"3 Friends Fans" Yup'ik

Yup'ik Seal Dance
People/Country: Yup’ik, Eskimo/Inuit Alaska, USA, (Canada, Greenland, Russia)
Fan image: Seal Dance with tegumiak (fans), traditional dress
Border/Corners: Traditional stitchery design found on Yup’ik clothing
Dry point etching

                                         Inuktitut ᐊᐃᓐᖓᐃ (Ainngai)/ greeting
              Waqaa (Hi, what’s up?) Yup’ik (Yoop-eek)

The Yup’ik people are indigenous to parts of Alaska, Canada, and Russia’s Siberia region. (The name, spelled without the apostrophe in Siberia.) They are related to the Inuit people and are often called Eskimos. However, although the term (Eskimo) is still used to refer to the Yupik and Inupiat people of Alaska and Siberia, it is now considered a pejorative term by the original indigenous people of Canada and Greenland. (It is better to refer to Iniut or Yup’ik people.)
In Yup’ik dances, the performers carry hand-held dance fans, called tegumiak, which help emphasize their movements. The women’s fans are made of woven grass and caribou whiskers or feathers, while the men’s are made of wood and feathers. The dancers use their upper bodies and arms (with the fans) to accentuate the motions, but their feet may remain stationary. The dances are usually done at winter “potlach” events, when one village invites another to its quagiq or large community house. The quagiq is a communal house for men; the women’s communal house is called an ena.  During the winter month,  men teach the boys survival skills (hunting, making qayaqs (kayaks), while women teach girls domestic skills (cooking, weaving, tanning hides). Then for several weeks, the boys and girls switch houses and learn the other’s skills.  The Seal Dance, pictured here, tells the story of a seal hunt and mimics the action of the seal.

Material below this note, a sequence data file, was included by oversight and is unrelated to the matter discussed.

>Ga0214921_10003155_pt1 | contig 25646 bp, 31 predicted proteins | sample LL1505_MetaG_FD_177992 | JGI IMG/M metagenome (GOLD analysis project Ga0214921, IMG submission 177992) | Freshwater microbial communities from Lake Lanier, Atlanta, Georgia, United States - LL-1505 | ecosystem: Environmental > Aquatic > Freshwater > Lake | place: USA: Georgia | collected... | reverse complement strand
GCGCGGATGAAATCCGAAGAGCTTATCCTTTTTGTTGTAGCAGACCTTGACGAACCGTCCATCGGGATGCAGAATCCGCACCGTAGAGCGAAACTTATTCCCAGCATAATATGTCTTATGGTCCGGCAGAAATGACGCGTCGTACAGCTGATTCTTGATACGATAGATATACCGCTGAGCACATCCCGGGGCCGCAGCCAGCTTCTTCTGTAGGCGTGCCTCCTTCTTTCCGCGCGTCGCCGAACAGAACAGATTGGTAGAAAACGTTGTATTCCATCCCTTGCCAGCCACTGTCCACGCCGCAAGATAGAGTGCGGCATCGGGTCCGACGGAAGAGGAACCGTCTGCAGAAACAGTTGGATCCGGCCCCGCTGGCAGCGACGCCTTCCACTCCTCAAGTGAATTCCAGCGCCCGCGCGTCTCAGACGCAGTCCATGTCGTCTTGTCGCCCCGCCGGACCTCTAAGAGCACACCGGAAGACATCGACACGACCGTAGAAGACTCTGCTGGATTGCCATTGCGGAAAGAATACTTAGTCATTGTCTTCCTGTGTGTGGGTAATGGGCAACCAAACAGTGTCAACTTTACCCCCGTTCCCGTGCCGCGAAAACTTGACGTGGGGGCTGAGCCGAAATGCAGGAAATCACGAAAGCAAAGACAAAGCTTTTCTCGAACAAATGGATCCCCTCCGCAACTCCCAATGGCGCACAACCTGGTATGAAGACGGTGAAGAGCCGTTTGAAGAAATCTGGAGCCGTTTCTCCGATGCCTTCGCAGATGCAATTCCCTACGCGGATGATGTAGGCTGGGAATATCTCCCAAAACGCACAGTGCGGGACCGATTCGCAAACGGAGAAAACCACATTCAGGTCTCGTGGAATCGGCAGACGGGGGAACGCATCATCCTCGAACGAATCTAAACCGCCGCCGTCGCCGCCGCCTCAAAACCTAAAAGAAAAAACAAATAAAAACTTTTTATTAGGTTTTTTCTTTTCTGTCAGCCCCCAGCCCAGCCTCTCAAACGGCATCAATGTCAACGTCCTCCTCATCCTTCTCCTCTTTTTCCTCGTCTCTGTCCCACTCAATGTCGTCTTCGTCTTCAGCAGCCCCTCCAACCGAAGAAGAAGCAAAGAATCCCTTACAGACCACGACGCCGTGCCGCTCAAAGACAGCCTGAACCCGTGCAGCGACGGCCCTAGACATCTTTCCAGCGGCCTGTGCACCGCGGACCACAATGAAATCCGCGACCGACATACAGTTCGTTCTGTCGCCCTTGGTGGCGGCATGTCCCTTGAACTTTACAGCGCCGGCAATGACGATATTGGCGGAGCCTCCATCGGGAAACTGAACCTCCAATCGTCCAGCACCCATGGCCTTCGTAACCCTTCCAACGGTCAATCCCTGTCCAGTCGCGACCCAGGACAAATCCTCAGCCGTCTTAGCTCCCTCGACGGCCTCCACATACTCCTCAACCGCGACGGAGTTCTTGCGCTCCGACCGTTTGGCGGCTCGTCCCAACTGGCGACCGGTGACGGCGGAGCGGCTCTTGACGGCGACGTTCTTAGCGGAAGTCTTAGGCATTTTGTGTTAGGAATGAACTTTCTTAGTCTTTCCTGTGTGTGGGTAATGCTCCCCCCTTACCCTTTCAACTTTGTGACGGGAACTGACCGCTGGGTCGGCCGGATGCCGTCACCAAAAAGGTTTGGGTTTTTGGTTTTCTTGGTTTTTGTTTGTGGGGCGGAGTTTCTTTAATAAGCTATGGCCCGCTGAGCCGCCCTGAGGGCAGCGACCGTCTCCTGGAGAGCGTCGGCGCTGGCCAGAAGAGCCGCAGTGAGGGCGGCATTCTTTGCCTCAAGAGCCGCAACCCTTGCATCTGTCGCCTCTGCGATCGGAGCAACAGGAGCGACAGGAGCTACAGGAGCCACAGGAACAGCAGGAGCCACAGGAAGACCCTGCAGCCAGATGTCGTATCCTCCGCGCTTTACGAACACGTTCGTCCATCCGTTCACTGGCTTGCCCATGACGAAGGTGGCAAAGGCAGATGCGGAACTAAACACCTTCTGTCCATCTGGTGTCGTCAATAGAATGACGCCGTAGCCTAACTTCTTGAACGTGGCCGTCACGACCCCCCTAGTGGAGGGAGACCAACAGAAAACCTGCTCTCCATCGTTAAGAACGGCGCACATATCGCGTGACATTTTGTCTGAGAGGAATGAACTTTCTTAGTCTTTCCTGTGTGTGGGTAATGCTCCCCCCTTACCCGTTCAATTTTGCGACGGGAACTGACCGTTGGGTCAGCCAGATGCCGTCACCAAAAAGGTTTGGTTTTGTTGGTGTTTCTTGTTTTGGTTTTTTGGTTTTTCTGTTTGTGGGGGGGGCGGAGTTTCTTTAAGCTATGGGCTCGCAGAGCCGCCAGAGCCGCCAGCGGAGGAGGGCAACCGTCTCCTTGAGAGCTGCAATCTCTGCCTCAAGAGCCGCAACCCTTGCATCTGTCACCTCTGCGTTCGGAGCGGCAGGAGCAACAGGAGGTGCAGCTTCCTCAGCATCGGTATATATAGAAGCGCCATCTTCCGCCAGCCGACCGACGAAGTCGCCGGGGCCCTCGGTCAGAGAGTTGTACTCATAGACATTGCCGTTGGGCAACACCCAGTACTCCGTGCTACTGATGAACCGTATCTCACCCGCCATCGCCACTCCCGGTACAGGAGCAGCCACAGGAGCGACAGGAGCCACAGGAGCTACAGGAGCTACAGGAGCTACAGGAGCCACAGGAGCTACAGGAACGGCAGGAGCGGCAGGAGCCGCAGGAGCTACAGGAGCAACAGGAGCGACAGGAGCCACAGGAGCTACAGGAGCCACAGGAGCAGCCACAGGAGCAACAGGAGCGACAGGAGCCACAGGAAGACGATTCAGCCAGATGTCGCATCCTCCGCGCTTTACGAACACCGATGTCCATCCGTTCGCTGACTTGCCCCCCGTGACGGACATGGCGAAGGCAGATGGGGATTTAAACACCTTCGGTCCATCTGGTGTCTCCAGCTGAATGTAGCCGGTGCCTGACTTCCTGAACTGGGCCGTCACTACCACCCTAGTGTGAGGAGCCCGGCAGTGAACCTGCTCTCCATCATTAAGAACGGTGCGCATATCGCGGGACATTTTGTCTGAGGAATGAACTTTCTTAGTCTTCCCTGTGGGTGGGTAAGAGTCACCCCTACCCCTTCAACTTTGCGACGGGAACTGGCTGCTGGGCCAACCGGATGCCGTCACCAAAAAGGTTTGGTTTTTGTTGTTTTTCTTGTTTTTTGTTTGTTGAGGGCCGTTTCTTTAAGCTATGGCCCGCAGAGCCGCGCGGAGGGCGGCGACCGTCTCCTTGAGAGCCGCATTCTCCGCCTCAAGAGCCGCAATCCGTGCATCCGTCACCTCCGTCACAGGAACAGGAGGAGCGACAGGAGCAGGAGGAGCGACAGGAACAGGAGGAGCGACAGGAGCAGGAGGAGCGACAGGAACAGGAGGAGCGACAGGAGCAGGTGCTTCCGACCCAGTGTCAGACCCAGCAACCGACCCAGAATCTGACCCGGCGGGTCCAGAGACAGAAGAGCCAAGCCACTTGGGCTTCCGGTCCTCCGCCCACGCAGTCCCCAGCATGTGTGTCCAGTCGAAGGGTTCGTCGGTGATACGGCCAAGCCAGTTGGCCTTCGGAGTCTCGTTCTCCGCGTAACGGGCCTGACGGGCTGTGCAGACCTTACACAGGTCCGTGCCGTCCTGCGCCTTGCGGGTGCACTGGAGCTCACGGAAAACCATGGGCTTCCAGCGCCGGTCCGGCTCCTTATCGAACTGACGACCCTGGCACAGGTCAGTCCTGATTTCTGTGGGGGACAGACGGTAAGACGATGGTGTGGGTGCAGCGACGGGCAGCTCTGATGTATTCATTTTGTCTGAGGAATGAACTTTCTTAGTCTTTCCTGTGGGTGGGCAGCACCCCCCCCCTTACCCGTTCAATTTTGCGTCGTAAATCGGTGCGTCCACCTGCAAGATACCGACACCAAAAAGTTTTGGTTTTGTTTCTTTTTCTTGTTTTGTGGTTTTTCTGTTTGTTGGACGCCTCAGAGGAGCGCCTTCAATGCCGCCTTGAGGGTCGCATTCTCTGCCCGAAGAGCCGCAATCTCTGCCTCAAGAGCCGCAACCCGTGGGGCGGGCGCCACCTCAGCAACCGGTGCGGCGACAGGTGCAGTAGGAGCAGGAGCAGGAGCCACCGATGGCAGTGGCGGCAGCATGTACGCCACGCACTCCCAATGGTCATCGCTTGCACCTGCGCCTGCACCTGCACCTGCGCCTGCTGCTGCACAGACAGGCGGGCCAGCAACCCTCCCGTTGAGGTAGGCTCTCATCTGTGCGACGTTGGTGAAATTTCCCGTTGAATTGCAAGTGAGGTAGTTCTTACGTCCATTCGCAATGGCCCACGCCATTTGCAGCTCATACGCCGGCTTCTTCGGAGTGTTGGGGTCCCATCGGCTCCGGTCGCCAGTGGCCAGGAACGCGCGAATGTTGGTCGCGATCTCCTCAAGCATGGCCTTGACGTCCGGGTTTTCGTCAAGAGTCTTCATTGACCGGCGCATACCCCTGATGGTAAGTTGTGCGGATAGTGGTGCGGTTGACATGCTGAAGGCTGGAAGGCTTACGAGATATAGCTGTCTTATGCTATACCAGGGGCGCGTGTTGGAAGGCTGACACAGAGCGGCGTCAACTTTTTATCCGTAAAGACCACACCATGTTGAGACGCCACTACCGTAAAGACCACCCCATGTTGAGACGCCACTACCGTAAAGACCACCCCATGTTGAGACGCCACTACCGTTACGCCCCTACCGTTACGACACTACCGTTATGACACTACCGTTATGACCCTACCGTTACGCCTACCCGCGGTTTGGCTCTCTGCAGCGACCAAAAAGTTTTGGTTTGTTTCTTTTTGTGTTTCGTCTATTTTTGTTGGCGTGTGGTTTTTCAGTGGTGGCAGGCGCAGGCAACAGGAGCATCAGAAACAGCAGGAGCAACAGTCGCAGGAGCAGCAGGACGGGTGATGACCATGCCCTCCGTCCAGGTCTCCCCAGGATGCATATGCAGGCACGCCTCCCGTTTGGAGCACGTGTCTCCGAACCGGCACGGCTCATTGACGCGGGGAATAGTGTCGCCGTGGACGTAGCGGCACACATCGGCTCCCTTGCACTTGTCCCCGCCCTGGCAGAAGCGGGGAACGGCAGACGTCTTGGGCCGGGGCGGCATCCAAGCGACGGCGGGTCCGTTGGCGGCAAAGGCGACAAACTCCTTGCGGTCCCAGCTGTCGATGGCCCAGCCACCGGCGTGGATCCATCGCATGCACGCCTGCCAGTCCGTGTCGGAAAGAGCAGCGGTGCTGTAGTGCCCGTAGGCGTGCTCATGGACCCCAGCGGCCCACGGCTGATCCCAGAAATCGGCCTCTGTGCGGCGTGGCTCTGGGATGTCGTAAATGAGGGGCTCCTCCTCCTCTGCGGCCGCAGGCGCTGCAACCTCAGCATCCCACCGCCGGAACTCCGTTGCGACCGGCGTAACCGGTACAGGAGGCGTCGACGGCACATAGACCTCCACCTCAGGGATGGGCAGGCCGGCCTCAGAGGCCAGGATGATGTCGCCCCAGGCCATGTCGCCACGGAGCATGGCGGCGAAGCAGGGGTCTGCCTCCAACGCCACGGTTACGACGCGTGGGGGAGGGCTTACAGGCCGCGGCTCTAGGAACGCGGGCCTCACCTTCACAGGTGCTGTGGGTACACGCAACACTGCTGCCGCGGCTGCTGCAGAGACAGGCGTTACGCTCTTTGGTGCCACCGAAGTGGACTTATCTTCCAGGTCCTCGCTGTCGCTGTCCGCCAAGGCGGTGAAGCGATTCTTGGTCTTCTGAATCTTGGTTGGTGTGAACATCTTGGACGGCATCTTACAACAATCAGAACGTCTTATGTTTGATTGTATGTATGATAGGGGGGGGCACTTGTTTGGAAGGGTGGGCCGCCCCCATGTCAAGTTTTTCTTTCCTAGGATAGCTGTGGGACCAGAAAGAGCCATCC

Yup'ik attire: 
The woman is dressed in a kuspuk, a kind of hooded overshirt with a large front pocket worn by both native men and woman. The woman’s version has a gathered lower portion that resembles a ruffled skirt. Originally the kuspuk was made of animal skin and worn over a fur parka to keep it clean. Today, it is usually made of cotton calico or corduroy and worn like a tunic over pants.

Her boots are called mukluks and have a leather/hide bottom (much like a moccasin), with decorated upper portions of fur or often of seal or reindeer skin. The name comes from the Yupic word maklak for a bearded seal.   
Border: the design of the border is taken from Yup’ik clothing images. Outer garments made to be both warm and water proof are often fur/hides joined with detailed, decorative stitchery. The Inuit invented the parka, a warm hooded unisex jacket/coat. Often made of seal skin (and other animal hide and fur), it was usually made waterproofed by rubbing it with fish oil. 

References and Links:
( Note: I do not endorse or  mean to promote any  of these sites.) 
  • Alaska Native Collections. Yupik (Asiatic Eskimo). Smithsonian Institute. https://alaska.si.edu/culture_ne_siberian.asp?subculture=Yupik%20(Asiatic%20Eskimo)&continue=1
  • NationalClothing.org. Fishskin clothing and accessories were common for the Arctic peoples.18/1/21. http://nationalclothing.org/802-fishskin-clothing-and-accessories-were-common-for-the-arctic-peoples-–-inuits,-aleuts,-eskimos,-yupiks.html
  • Harvey, Ian. Life and traditions of Yupik, the Alaskan aboriginal peoples. The Vintage News. 15/12/2016. https://www.thevintagenews.com/2016/12/15/the-life-and-traditions-of-yupik-the-alaskan-aboriginal-peoples/
  • Yupik People.  Encyclopedia Britannica. https://www.britannica.com/topic/Yupik


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Previously published:

The Art and Writing of Barbara Rizza Mellin